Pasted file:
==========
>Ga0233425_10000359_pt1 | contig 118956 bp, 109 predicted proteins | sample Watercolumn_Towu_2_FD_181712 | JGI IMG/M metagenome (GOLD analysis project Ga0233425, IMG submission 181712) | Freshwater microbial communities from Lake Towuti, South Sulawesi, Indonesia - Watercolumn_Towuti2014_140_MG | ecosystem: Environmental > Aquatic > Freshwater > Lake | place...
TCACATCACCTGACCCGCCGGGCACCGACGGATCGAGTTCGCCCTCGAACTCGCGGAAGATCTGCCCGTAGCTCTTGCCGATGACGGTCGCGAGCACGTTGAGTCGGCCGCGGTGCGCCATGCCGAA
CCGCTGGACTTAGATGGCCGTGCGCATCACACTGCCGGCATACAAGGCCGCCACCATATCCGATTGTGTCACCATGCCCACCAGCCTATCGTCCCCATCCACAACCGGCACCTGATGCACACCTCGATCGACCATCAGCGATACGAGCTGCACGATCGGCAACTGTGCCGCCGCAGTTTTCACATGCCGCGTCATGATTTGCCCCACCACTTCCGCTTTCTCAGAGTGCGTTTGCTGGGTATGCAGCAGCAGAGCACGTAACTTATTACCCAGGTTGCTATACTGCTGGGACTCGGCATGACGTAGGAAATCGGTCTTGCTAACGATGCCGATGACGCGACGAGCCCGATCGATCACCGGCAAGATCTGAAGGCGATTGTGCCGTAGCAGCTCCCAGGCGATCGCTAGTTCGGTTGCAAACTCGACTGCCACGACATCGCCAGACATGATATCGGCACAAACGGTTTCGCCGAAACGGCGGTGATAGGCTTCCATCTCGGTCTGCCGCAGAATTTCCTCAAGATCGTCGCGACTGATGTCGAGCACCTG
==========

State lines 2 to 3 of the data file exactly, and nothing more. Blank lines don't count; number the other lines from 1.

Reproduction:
TCACATCACCTGACCCGCCGGGCACCGACGGATCGAGTTCGCCCTCGAACTCGCGGAAGATCTGCCCGTAGCTCTTGCCGATGACGGTCGCGAGCACGTTGAGTCGGCCGCGGTGCGCCATGCCGAA
CCGCTGGACTTAGATGGCCGTGCGCATCACACTGCCGGCATACAAGGCCGCCACCATATCCGATTGTGTCACCATGCCCACCAGCCTATCGTCCCCATCCACAACCGGCACCTGATGCACACCTCGATCGACCATCAGCGATACGAGCTGCACGATCGGCAACTGTGCCGCCGCAGTTTTCACATGCCGCGTCATGATTTGCCCCACCACTTCCGCTTTCTCAGAGTGCGTTTGCTGGGTATGCAGCAGCAGAGCACGTAACTTATTACCCAGGTTGCTATACTGCTGGGACTCGGCATGACGTAGGAAATCGGTCTTGCTAACGATGCCGATGACGCGACGAGCCCGATCGATCACCGGCAAGATCTGAAGGCGATTGTGCCGTAGCAGCTCCCAGGCGATCGCTAGTTCGGTTGCAAACTCGACTGCCACGACATCGCCAGACATGATATCGGCACAAACGGTTTCGCCGAAACGGCGGTGATAGGCTTCCATCTCGGTCTGCCGCAGAATTTCCTCAAGATCGTCGCGACTGATGTCGAGCACCTG